Sam Davis did not move for summary judgment on any claim or theory of liability besides negligent entrustment. In addition to alleging that liability theory, all appellants also alleged that Sam Davis (presumably as the alter ego of AWC) was liable for AWC's direct liability for (1) “negligent control of [an] intoxicated employee” and (2) the “permissive use” of the vehicle by a corporate vice-principal of AWC. Likewise, all appellants alleged that Sam Davis was vicariously liable (again, presumably as the alter ego of AWC) for AWC's vicarious liability (under theories of alter ego, respondeat superior, “vice principal responsibility,” and various agency principles) for Jeannie Davis's negligence, gross negligence, and negligence per se. Finally, the plaintiff appellants sought the same declaratory relief as discussed earlier. As stated, Sam Davis did not move for summary judgment on any of these claims or liability theories. For the same reasons that we declined to apply the exception to the rule that summary judgment cannot be rendered on a claim not addressed in the motion to the claims and liability theories against AWC, we also decline to apply them to the claims and liability theories against Sam Davis.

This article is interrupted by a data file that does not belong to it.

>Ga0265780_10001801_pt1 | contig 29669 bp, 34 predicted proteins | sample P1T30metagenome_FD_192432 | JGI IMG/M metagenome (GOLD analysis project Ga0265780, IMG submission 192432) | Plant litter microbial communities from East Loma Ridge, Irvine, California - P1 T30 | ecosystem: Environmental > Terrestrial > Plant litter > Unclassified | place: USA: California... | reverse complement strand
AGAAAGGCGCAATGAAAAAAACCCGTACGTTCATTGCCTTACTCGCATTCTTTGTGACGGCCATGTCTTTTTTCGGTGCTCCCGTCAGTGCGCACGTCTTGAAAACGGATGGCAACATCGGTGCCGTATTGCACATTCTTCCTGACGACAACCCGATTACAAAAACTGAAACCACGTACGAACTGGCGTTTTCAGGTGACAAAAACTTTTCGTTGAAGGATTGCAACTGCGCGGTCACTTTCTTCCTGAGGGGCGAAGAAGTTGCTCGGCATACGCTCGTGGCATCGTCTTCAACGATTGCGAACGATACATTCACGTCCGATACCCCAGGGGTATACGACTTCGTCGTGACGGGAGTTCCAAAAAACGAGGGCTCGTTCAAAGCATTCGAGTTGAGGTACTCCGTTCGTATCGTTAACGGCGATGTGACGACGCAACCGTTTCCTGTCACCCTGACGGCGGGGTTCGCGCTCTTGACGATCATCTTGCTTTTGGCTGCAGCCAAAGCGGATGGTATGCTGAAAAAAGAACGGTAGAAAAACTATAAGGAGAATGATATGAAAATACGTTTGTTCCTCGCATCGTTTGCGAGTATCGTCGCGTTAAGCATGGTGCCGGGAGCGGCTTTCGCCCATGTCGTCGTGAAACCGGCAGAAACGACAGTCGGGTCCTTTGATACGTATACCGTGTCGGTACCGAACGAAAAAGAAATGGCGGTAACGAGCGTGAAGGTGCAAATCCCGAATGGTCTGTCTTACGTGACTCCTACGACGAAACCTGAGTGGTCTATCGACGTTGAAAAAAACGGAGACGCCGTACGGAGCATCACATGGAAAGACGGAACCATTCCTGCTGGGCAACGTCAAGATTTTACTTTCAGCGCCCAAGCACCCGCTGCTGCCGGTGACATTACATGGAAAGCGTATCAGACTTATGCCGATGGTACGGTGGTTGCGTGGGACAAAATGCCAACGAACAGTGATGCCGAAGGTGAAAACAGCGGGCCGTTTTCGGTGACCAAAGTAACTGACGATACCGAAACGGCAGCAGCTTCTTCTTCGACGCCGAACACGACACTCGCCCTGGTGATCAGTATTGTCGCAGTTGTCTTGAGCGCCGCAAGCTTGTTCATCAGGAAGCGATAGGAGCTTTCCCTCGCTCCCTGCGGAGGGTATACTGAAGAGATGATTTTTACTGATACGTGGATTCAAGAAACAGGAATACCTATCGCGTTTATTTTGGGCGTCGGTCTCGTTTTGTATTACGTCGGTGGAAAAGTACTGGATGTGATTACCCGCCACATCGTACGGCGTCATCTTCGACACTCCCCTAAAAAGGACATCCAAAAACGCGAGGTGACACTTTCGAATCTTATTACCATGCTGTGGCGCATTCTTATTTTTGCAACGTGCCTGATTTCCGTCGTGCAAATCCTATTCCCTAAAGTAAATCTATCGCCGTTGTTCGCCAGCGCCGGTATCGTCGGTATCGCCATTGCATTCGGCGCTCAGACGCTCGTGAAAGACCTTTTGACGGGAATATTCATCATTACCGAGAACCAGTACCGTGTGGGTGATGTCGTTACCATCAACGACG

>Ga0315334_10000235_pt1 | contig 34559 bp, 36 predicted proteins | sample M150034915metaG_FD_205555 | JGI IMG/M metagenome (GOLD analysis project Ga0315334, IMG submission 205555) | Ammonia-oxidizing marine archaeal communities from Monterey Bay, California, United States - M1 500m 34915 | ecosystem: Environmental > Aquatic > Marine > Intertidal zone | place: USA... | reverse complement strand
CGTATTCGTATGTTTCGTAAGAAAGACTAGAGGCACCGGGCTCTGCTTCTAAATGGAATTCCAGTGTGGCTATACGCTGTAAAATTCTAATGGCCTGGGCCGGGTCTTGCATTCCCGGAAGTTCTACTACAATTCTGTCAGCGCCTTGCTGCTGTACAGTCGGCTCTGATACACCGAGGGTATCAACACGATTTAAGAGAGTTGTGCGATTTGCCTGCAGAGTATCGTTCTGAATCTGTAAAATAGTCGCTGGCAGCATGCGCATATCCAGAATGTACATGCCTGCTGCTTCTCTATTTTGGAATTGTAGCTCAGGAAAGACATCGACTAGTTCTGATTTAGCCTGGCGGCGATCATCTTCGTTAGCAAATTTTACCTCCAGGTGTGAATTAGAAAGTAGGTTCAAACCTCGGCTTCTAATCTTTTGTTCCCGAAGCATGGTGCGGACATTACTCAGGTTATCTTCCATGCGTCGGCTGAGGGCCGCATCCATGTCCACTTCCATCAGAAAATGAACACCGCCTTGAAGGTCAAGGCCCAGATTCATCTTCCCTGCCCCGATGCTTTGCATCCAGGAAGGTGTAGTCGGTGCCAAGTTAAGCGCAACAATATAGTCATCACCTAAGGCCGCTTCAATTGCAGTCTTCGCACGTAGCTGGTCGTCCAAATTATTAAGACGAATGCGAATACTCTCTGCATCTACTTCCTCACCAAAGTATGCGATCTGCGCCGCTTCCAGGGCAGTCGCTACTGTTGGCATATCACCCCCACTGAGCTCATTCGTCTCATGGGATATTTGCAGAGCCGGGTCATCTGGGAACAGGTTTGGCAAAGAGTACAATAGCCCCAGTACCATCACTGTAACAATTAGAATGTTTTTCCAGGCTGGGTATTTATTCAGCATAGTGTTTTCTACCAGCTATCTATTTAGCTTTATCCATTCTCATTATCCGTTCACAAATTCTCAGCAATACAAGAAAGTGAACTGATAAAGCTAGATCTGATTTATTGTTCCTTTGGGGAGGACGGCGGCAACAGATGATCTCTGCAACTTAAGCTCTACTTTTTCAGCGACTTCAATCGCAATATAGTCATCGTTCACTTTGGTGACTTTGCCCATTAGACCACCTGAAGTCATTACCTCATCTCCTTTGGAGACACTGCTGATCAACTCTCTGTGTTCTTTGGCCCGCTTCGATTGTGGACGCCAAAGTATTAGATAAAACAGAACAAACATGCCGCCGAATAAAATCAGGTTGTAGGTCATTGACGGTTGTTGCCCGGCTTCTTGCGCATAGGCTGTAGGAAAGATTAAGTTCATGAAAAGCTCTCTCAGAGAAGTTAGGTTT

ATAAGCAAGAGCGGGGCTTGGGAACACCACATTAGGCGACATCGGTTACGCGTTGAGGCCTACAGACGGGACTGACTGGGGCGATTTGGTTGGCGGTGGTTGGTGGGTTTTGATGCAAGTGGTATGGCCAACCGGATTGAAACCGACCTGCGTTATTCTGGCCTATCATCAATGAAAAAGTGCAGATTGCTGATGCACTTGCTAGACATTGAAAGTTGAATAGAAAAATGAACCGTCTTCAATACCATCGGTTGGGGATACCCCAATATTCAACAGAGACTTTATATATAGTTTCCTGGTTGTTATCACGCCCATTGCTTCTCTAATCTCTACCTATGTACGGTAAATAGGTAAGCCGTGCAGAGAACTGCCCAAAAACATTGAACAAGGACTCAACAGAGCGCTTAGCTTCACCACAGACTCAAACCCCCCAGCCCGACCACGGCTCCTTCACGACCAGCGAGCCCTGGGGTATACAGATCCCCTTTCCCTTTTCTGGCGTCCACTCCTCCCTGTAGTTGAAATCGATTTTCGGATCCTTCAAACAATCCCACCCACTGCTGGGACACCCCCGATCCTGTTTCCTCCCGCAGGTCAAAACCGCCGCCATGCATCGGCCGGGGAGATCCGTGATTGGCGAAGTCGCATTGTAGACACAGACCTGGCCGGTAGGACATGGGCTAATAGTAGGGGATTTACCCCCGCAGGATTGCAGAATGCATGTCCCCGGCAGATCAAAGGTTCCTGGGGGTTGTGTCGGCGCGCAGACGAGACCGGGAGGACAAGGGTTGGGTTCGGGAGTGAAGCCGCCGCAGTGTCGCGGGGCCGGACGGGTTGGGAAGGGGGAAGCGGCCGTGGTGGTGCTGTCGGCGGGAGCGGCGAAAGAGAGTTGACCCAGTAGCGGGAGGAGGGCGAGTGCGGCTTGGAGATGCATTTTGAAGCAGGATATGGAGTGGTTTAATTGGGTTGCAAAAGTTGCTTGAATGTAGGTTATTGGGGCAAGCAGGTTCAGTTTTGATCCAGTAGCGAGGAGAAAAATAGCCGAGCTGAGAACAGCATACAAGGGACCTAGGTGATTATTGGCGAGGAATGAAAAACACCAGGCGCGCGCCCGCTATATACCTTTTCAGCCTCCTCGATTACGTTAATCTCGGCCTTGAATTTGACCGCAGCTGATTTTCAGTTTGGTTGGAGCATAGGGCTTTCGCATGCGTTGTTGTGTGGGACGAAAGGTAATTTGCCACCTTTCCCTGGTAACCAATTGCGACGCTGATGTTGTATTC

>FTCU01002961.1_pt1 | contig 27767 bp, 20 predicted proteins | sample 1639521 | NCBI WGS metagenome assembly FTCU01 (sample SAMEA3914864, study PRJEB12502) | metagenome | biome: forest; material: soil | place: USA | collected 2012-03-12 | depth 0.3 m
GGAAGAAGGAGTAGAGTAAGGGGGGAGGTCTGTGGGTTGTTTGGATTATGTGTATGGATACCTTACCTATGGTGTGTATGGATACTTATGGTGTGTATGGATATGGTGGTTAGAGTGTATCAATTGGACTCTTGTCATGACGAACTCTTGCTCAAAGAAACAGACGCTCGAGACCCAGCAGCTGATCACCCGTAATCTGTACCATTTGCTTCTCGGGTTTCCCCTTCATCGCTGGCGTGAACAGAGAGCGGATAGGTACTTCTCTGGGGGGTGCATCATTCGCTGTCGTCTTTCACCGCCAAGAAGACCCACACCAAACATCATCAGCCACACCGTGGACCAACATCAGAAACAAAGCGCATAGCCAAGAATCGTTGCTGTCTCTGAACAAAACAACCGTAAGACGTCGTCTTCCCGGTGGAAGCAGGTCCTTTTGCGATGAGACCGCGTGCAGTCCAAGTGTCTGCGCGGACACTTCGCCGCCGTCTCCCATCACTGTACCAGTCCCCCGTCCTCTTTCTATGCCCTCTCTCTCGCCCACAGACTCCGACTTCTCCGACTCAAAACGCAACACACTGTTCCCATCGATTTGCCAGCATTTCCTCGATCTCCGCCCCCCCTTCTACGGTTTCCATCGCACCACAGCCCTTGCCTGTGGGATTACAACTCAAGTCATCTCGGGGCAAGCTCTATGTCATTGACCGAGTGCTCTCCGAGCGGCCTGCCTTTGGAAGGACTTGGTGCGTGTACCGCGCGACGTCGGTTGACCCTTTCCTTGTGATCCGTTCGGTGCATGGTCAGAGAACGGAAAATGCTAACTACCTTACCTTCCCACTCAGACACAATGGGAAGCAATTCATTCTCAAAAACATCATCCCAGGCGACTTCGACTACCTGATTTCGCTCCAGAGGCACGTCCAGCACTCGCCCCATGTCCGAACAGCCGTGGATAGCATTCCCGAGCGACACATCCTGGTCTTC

We hold that the trial court erred in rendering summary judgment on all claims and liability theories against Sam Davis except for the liability theory of negligent entrustment and the request for imposition of a constructive trust, the propriety of which we do not reach because the judgment on them is not challenged on appeal. We sustain issue three with respect to Sam Davis.